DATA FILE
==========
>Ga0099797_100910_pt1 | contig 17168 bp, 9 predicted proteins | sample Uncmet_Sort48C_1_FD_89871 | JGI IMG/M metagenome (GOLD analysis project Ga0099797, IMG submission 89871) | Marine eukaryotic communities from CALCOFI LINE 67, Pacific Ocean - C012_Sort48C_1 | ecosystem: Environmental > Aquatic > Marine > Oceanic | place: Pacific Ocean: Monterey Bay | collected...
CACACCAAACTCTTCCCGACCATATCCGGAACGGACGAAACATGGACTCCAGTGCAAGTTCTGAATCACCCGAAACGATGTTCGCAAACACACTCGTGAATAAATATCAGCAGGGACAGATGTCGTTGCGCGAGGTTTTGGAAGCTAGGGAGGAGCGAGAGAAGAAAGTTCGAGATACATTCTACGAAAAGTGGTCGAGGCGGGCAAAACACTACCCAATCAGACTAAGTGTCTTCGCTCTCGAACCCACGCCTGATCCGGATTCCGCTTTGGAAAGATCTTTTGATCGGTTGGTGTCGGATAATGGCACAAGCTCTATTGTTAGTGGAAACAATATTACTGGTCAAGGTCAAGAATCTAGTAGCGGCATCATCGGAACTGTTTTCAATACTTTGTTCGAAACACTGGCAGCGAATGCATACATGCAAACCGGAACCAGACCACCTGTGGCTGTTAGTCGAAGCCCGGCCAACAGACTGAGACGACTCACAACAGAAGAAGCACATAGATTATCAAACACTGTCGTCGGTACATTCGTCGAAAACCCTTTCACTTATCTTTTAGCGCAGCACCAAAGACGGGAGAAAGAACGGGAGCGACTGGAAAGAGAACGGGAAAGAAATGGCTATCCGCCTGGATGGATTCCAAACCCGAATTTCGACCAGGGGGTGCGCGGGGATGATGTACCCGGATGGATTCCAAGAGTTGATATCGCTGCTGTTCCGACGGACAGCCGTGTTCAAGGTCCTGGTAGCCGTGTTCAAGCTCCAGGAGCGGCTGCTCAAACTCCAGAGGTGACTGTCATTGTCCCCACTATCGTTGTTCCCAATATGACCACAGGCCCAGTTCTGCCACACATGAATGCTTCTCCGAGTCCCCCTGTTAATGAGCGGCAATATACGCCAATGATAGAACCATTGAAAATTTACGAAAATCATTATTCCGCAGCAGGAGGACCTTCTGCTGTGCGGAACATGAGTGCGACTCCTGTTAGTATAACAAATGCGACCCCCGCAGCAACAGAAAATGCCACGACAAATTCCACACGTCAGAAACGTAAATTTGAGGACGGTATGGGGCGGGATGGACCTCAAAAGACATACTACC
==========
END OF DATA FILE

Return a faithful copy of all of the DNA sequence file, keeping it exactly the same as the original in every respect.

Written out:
>Ga0099797_100910_pt1 | contig 17168 bp, 9 predicted proteins | sample Uncmet_Sort48C_1_FD_89871 | JGI IMG/M metagenome (GOLD analysis project Ga0099797, IMG submission 89871) | Marine eukaryotic communities from CALCOFI LINE 67, Pacific Ocean - C012_Sort48C_1 | ecosystem: Environmental > Aquatic > Marine > Oceanic | place: Pacific Ocean: Monterey Bay | collected...
CACACCAAACTCTTCCCGACCATATCCGGAACGGACGAAACATGGACTCCAGTGCAAGTTCTGAATCACCCGAAACGATGTTCGCAAACACACTCGTGAATAAATATCAGCAGGGACAGATGTCGTTGCGCGAGGTTTTGGAAGCTAGGGAGGAGCGAGAGAAGAAAGTTCGAGATACATTCTACGAAAAGTGGTCGAGGCGGGCAAAACACTACCCAATCAGACTAAGTGTCTTCGCTCTCGAACCCACGCCTGATCCGGATTCCGCTTTGGAAAGATCTTTTGATCGGTTGGTGTCGGATAATGGCACAAGCTCTATTGTTAGTGGAAACAATATTACTGGTCAAGGTCAAGAATCTAGTAGCGGCATCATCGGAACTGTTTTCAATACTTTGTTCGAAACACTGGCAGCGAATGCATACATGCAAACCGGAACCAGACCACCTGTGGCTGTTAGTCGAAGCCCGGCCAACAGACTGAGACGACTCACAACAGAAGAAGCACATAGATTATCAAACACTGTCGTCGGTACATTCGTCGAAAACCCTTTCACTTATCTTTTAGCGCAGCACCAAAGACGGGAGAAAGAACGGGAGCGACTGGAAAGAGAACGGGAAAGAAATGGCTATCCGCCTGGATGGATTCCAAACCCGAATTTCGACCAGGGGGTGCGCGGGGATGATGTACCCGGATGGATTCCAAGAGTTGATATCGCTGCTGTTCCGACGGACAGCCGTGTTCAAGGTCCTGGTAGCCGTGTTCAAGCTCCAGGAGCGGCTGCTCAAACTCCAGAGGTGACTGTCATTGTCCCCACTATCGTTGTTCCCAATATGACCACAGGCCCAGTTCTGCCACACATGAATGCTTCTCCGAGTCCCCCTGTTAATGAGCGGCAATATACGCCAATGATAGAACCATTGAAAATTTACGAAAATCATTATTCCGCAGCAGGAGGACCTTCTGCTGTGCGGAACATGAGTGCGACTCCTGTTAGTATAACAAATGCGACCCCCGCAGCAACAGAAAATGCCACGACAAATTCCACACGTCAGAAACGTAAATTTGAGGACGGTATGGGGCGGGATGGACCTCAAAAGACATACTACC